At this point progesterone dominates (relative to estrogen), making the body a little more insulin-resistant and stress reactive.
Progesterone’s biggest job is to hold and nourish a pregnancy. Considering the potential chance of implantation, your brain is very sensitive to stress at this time. Be cognizant of your need for rest and recovery. Pay attention to how you eat, think, feel, and move. This isn’t the best time to push hard. You can still train, but don’t exercise to a “burn out” point. You shouldn’t feel exhausted for the rest of the day. You want to train in a way that doesn’t break you down. Estrogen is anabolic, so it helps you build. Progesterone doesn’t have that same effect. It calms the nervous system because it converts to a neurosteroid called allopregnanolone (ALLO) that acts like GABA in the brain. The calming effects of progesterone on the brain pair best with restorative activities.
In this phase of your cycle, you may benefit from a “eat less, exercise less” approach (5). Energy intake and energy expenditure or exercise should always be closely aligned.
CYCLE YOUR DIET SO YOU ARE EATING LESS AND EXERCISING LESS WHEN PROGESTERONE IS HIGH.
To manage the changes in insulin sensitivity, consider eating your biggest meal or highest carbohydrate meal around training. Some people find that limiting their carbohydrate intake after 3pm works best for weight management. Other women find that they sleep better when they eat carbohydrates for dinner. Your body is very adept at cueing you when something is off. Consider your sleep, hunger, energy, mood and cravings. Consider these cues in the context of your needs. For example, if you’re hungry, you should eat. But are you hungry because you didn’t sleep well, which lowered your mood, which is making you crave a stimulating food like chocolate to boost you up? In this case, you need to consider your sleep hygiene. Maybe you didn’t sleep well because your diet has been too restrictive this week. In this case, consider adding more food to better match your energy needs. That could be as simple as eating an extra 5 to 10 bites of a high fibre carbohydrate, like squash or sweet potato to each of your main meals.
Assess your exercise goals, energy requirements and need for rest in the context of your overall stress levels. Many factors push the system out of balance, resulting in a stress response. A little push is good; not all stress is bad. Exercise is a healthy stressor. It forces adaptation and growth, especially when it’s supported with rest, recovery, sleep, nutrition, stress regulation, positive mindset, supportive relationships, and healthy forms of challenge.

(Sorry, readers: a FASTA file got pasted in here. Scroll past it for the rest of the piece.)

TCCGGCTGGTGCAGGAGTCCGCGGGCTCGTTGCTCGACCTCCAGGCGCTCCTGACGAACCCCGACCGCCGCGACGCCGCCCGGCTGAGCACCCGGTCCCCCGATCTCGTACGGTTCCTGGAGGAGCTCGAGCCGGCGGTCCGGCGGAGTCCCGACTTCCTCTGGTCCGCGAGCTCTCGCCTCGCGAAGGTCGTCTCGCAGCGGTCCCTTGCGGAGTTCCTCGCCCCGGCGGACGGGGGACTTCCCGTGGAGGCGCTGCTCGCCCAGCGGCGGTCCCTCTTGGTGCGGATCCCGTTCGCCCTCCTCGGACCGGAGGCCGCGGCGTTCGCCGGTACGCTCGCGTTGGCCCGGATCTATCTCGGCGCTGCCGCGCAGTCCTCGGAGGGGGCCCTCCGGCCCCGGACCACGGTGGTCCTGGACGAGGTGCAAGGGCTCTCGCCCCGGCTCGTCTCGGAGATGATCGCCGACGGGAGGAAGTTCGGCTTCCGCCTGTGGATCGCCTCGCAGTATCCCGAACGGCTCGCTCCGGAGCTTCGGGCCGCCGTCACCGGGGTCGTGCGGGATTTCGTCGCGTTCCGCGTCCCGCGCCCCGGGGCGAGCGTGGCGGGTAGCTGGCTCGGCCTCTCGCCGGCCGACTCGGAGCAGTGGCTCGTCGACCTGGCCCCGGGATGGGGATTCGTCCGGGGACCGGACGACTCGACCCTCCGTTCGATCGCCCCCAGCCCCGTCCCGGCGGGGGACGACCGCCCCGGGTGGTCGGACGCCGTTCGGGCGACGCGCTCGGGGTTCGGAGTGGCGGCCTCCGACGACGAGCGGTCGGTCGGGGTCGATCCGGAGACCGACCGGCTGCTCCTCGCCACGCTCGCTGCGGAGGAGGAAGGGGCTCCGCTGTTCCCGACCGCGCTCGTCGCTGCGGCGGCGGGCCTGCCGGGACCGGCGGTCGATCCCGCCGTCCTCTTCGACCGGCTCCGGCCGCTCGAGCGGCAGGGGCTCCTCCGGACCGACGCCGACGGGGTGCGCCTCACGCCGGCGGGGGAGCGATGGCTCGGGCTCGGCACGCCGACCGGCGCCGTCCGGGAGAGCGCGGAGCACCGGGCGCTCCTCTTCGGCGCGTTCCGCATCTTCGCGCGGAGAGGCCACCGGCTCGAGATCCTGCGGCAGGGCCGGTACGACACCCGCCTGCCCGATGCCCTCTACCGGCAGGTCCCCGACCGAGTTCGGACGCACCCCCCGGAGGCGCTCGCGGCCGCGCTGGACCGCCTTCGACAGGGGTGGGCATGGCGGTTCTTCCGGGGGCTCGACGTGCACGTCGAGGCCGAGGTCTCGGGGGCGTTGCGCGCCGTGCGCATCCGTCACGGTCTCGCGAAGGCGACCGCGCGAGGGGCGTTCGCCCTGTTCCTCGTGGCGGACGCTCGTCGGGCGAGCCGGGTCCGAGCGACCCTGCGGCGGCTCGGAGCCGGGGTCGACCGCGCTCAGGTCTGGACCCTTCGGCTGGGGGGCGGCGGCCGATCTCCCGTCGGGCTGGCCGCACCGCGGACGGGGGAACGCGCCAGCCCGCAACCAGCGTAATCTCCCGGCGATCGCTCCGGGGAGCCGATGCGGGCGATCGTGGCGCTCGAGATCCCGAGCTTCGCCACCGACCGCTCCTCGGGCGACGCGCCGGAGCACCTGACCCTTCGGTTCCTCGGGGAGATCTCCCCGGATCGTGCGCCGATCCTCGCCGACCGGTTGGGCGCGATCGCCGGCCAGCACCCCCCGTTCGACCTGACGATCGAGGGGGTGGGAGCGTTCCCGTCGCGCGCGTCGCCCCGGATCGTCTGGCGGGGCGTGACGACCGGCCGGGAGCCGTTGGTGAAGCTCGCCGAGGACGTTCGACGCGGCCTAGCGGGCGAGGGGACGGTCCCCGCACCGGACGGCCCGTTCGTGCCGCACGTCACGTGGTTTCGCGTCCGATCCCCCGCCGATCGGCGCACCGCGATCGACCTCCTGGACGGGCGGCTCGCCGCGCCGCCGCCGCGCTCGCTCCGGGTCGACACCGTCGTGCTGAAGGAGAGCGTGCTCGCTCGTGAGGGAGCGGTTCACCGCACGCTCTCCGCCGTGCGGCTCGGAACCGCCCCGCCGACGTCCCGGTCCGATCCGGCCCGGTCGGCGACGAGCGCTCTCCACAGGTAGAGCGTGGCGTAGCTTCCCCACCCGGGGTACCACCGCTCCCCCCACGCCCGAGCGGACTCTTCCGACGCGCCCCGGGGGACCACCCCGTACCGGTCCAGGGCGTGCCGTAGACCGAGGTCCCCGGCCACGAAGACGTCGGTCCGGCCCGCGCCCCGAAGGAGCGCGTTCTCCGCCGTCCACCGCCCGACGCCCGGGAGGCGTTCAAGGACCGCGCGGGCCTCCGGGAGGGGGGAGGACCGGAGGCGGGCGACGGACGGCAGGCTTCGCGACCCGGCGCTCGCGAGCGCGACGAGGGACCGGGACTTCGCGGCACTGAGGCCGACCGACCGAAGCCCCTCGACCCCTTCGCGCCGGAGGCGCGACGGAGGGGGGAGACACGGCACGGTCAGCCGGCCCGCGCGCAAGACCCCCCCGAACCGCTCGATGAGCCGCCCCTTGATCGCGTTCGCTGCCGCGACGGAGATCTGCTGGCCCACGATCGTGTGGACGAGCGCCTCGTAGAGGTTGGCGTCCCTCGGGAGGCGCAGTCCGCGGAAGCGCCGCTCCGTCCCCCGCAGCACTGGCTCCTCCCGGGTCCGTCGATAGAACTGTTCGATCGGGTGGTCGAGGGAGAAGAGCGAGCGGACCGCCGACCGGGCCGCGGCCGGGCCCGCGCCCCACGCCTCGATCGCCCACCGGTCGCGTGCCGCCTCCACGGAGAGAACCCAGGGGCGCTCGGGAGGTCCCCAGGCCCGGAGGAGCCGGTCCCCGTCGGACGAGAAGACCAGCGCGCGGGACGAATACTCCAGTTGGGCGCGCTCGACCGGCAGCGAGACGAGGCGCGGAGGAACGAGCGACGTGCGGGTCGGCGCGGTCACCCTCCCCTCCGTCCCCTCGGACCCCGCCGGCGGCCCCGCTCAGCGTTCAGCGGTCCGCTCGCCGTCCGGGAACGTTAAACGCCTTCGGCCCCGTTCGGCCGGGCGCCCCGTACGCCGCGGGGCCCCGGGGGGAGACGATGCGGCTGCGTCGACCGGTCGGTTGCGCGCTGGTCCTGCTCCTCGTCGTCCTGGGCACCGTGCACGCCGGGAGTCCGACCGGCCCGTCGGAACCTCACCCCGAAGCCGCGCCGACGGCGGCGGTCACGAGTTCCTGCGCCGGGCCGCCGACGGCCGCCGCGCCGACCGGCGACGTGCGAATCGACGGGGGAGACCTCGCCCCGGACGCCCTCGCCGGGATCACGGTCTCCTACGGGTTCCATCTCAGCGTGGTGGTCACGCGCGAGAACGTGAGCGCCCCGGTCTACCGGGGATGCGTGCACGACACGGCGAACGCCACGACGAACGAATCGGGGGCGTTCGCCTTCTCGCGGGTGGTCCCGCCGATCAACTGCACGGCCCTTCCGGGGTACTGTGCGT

Your menstrual cycle is a vital sign. Exercise is not the cause of menstrual dysfunction. Low energy availability is the issue. Inadequate nutrition for a person’s level of physical activity can lead to a failure in recovery, exhaustion, and dysregulation of the menstrual cycle. An irregular or absent menses may be the first sign of inadequate nutrition for a person’s level of physical activity.
Both estrogen and progesterone work together to maintain a regular healthy menstrual cycle. Understanding the effect of these hormones on mood, metabolism, growth, the HPA axis and menstrual function has practical applications for training. Whatever your approach, energy intake and energy expenditure should always be closely aligned.
Dr. Stefania Tiveron is a Naturopathic doctor and owner of Sick Kitty, a tele-naturopathic clinic focused on complementary healthcare for women with hormonal and pelvic health concerns. Improving patient care is my passion. My holistic, patient-centred approach is about empowering and educating my patients because I believe that people need access to information to make informed choices and to improve the quality of their lives. You can find out more about her at:
From all of us at TRP, thank you for your valuable contribution to our website!
Are you interested in collaborating with us? Drop us a line at email@example.com.
- Sutherland, K. 2014. The Natural Sports Nutrition Masterclass. Special Groups. Session 8. Available: https://www.healthmasterslive.com/lesson/lesson-8-sports-nutrition-masterclass/
- Hudson, T. 2008. Women’s Encyclopedia of Natural Medicine. United States of America. McGraw-Hill Education; 2 edition. 528 pages
- Toufexis, D., Rivarola, M. A., Lara, H., & Viau, V. (2014). Stress and the reproductive axis. Journal of neuroendocrinology, 26(9), 573–586. doi:10.1111/jne.12179.
- Waldrop, J. (2005). Early identification and interventions for female athlete triad. Journal of Pediatric Health Care, 19(4), 213–220. doi:10.1016/j.pedhc.2005.02.008
- Teta, J. 2017. Metabolic Renewal Roadmap. Metabolic Living. 124 pages.